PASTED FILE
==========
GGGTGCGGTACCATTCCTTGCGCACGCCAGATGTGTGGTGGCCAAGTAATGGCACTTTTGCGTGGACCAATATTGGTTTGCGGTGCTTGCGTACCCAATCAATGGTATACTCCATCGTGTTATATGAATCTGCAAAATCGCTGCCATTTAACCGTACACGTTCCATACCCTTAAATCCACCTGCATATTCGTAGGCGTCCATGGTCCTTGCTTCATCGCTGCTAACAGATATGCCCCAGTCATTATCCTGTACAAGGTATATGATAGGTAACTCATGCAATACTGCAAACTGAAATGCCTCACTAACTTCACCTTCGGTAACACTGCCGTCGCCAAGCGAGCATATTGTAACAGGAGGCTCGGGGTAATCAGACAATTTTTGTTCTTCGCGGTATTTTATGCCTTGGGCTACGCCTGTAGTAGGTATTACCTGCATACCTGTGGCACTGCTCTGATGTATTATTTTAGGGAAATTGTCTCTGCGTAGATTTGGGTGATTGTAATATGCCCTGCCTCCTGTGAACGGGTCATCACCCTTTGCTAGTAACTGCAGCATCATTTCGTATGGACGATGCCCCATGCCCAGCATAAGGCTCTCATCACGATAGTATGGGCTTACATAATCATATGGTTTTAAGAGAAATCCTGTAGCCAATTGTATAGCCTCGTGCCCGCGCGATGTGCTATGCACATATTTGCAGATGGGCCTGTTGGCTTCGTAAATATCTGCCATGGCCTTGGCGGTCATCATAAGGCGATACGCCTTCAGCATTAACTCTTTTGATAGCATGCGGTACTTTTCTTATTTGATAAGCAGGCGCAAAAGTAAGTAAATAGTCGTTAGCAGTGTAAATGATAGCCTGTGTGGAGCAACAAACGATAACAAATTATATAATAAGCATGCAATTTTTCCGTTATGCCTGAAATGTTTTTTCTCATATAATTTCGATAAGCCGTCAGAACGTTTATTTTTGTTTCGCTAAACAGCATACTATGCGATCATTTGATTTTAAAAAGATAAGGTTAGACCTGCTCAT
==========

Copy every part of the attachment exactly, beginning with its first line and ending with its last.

GGGTGCGGTACCATTCCTTGCGCACGCCAGATGTGTGGTGGCCAAGTAATGGCACTTTTGCGTGGACCAATATTGGTTTGCGGTGCTTGCGTACCCAATCAATGGTATACTCCATCGTGTTATATGAATCTGCAAAATCGCTGCCATTTAACCGTACACGTTCCATACCCTTAAATCCACCTGCATATTCGTAGGCGTCCATGGTCCTTGCTTCATCGCTGCTAACAGATATGCCCCAGTCATTATCCTGTACAAGGTATATGATAGGTAACTCATGCAATACTGCAAACTGAAATGCCTCACTAACTTCACCTTCGGTAACACTGCCGTCGCCAAGCGAGCATATTGTAACAGGAGGCTCGGGGTAATCAGACAATTTTTGTTCTTCGCGGTATTTTATGCCTTGGGCTACGCCTGTAGTAGGTATTACCTGCATACCTGTGGCACTGCTCTGATGTATTATTTTAGGGAAATTGTCTCTGCGTAGATTTGGGTGATTGTAATATGCCCTGCCTCCTGTGAACGGGTCATCACCCTTTGCTAGTAACTGCAGCATCATTTCGTATGGACGATGCCCCATGCCCAGCATAAGGCTCTCATCACGATAGTATGGGCTTACATAATCATATGGTTTTAAGAGAAATCCTGTAGCCAATTGTATAGCCTCGTGCCCGCGCGATGTGCTATGCACATATTTGCAGATGGGCCTGTTGGCTTCGTAAATATCTGCCATGGCCTTGGCGGTCATCATAAGGCGATACGCCTTCAGCATTAACTCTTTTGATAGCATGCGGTACTTTTCTTATTTGATAAGCAGGCGCAAAAGTAAGTAAATAGTCGTTAGCAGTGTAAATGATAGCCTGTGTGGAGCAACAAACGATAACAAATTATATAATAAGCATGCAATTTTTCCGTTATGCCTGAAATGTTTTTTCTCATATAATTTCGATAAGCCGTCAGAACGTTTATTTTTGTTTCGCTAAACAGCATACTATGCGATCATTTGATTTTAAAAAGATAAGGTTAGACCTGCTCAT